To answer a few questions ... in the main panel where the 1st means of whole house disconnect from the utility exists your neutral and grounds are landed to the same neutral bus. At the spa panel you keep them electrically separated. You still need a neutral ran to the SPA disconnect even if the spa is 240 volts

Maxian 11-17-2012 09:57 PM

Maybe I'm just not getting it, but why are we separating the ground and neutral only at the spa panel ?
So the ground bar is "bonded" to spa panel, so what ?
We have a metal ground bar screwed to a metal sub panel, screwed to a stucco wall. I don't see how this
is accomplishing anything.
I'm not being rude, I just don't get it.
Thank you

Missouri Bound 11-17-2012 10:16 PM

Code requires that the neutral and ground must be seperated at a sub panel. Your spa panel is effectively a sub panel.

darren 11-17-2012 10:42 PM

Since you asked there is no ground at your spa, you have a bond with two hots and a neutral. Under normal operation there is no current on your bond only on the hots and the neutrals.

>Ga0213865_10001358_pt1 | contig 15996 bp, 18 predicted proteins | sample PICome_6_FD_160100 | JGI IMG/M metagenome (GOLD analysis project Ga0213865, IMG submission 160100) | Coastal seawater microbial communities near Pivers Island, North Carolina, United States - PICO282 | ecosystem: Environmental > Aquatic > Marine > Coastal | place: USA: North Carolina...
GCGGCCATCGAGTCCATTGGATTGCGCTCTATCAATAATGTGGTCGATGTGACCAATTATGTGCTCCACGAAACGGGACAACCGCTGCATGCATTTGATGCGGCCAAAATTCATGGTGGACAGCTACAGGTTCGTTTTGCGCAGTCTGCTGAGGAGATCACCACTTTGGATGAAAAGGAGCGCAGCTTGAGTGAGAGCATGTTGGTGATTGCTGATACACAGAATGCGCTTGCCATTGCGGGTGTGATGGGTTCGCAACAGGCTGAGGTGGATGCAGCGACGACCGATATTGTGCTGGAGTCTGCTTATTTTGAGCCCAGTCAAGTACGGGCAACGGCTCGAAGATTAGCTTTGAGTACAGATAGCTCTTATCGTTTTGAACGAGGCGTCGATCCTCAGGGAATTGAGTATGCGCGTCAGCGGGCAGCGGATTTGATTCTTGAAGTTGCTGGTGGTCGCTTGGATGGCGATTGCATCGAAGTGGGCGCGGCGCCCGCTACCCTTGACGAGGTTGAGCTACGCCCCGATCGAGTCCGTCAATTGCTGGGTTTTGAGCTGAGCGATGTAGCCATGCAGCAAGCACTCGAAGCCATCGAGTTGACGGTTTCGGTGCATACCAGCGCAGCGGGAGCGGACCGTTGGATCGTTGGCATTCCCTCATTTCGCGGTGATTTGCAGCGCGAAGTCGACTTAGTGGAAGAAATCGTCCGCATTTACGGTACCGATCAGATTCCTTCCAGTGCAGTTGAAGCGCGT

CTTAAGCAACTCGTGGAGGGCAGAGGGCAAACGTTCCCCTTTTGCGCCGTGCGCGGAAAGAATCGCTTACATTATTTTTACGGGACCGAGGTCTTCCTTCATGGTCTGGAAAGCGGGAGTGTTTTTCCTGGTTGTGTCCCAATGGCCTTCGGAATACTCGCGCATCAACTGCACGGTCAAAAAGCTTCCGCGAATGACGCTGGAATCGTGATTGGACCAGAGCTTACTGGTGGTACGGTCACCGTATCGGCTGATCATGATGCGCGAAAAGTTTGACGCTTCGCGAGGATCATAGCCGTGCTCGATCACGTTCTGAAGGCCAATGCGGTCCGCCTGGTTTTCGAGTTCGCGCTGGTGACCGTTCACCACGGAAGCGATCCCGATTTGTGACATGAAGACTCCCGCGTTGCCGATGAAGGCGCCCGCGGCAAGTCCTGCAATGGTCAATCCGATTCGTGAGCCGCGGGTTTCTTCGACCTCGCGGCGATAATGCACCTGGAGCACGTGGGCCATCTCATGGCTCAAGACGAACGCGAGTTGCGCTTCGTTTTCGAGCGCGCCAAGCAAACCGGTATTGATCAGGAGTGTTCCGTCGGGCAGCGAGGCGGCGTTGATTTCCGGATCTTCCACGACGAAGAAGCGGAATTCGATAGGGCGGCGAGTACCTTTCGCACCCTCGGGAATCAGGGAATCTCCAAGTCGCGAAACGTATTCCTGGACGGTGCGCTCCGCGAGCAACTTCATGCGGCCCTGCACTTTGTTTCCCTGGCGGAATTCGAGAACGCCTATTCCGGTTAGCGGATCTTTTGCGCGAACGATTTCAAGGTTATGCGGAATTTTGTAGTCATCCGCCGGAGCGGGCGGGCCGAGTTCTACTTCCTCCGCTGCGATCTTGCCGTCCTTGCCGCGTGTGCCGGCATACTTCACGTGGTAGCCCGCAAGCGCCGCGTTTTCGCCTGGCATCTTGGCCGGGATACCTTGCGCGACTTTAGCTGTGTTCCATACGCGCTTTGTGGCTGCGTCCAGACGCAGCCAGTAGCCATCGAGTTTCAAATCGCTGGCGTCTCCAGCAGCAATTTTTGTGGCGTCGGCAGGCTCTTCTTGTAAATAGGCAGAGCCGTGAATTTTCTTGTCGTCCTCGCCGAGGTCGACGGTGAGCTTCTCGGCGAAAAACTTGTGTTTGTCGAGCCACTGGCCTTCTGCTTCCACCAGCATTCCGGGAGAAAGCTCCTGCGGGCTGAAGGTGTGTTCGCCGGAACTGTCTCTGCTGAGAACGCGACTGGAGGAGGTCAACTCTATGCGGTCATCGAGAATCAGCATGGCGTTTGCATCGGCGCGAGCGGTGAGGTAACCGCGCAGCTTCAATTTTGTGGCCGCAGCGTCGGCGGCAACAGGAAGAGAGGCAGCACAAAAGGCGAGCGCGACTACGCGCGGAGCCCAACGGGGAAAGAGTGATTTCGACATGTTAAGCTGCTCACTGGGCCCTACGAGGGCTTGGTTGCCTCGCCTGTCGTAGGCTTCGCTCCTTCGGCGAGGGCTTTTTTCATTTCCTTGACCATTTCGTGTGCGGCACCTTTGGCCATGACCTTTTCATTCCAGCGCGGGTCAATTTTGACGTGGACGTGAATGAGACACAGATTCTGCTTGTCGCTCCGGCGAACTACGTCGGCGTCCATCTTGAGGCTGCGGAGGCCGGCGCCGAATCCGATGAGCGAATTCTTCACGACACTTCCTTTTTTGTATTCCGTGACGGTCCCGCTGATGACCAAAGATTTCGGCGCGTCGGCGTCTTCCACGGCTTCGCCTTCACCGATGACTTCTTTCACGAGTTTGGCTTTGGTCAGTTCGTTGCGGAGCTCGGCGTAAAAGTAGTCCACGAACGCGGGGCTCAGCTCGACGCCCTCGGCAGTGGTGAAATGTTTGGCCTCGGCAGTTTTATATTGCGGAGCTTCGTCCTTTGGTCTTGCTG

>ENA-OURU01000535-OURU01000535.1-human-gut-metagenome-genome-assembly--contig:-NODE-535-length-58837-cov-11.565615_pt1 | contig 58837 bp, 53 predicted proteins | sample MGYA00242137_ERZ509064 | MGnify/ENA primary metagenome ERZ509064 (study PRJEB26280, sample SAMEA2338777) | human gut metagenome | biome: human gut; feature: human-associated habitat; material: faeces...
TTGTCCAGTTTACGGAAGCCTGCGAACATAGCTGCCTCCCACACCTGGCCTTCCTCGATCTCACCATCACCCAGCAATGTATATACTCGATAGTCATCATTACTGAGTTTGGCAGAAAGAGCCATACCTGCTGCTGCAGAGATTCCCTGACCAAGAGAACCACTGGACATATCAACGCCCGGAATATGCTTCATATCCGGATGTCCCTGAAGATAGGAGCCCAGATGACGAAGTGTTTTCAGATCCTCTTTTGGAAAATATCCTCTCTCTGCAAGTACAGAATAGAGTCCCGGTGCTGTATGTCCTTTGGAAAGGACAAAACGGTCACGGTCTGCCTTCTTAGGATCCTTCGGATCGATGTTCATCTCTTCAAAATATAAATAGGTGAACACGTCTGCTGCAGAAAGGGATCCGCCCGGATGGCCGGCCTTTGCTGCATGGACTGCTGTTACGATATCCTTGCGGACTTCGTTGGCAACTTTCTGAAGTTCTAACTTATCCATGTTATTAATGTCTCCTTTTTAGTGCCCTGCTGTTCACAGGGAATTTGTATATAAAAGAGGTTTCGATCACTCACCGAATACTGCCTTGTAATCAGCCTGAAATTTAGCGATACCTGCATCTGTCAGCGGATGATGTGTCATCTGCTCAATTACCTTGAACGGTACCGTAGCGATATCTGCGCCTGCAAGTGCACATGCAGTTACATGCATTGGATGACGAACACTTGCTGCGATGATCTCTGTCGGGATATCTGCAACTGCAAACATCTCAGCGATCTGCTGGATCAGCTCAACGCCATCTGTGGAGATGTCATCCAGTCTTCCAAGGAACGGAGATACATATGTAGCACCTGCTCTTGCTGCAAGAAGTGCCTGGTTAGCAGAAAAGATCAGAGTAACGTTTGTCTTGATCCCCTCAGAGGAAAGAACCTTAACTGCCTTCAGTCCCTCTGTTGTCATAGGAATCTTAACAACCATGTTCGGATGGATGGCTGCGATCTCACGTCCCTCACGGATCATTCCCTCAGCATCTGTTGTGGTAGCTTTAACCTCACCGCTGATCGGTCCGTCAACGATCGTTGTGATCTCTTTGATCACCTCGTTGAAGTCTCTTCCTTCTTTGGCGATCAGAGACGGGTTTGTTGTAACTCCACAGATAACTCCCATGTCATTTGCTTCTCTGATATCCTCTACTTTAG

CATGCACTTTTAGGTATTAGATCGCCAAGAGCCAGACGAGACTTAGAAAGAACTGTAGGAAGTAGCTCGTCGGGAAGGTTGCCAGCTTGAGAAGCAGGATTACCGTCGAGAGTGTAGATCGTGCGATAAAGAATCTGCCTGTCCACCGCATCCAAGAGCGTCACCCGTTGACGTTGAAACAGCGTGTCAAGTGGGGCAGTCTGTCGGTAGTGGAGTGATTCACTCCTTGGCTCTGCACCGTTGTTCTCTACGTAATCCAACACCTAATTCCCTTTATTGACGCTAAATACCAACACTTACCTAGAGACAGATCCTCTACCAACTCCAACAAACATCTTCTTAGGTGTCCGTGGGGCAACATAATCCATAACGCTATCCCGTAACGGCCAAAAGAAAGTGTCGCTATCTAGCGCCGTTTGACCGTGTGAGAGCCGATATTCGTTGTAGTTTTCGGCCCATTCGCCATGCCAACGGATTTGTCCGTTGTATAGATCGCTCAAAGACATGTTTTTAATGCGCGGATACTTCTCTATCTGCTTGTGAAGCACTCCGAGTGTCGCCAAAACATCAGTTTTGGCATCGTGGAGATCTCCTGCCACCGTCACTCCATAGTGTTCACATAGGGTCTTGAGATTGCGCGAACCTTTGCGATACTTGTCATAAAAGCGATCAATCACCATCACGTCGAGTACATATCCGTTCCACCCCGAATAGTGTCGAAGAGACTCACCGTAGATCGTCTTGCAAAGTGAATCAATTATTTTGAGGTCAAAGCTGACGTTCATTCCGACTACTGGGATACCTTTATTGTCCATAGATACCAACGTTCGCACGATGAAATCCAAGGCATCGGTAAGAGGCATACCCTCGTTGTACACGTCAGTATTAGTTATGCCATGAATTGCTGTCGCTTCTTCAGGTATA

If you were to tie the neutral and bond together at your spa panel this will allow the bond conductor to carry current, which it is not designed to do. The bond is there to carry fault current only and thus is sized smaller then your other wires.

At your main panel the neutral gets grounded(that is why the neutral is called the grounded conductor) so in that panel it does not matter where the bond and neutrals end up since they are basically the same point in the panel. In every service the neutral gets grounded at the first panel or disconnect and every where after that the bond and neutral are seperate.

Stubbie 11-17-2012 11:54 PM

3 Attachment(s)
Quote:

Originally Posted by Maxian (Post 1054783)
Maybe I'm just not getting it, but why are we separating the ground and neutral only at the spa panel ?
So the ground bar is "bonded" to spa panel, so what ?
We have a metal ground bar screwed to a metal sub panel, screwed to a stucco wall. I don't see how this
is accomplishing anything.
I'm not being rude, I just don't get it.
Thank you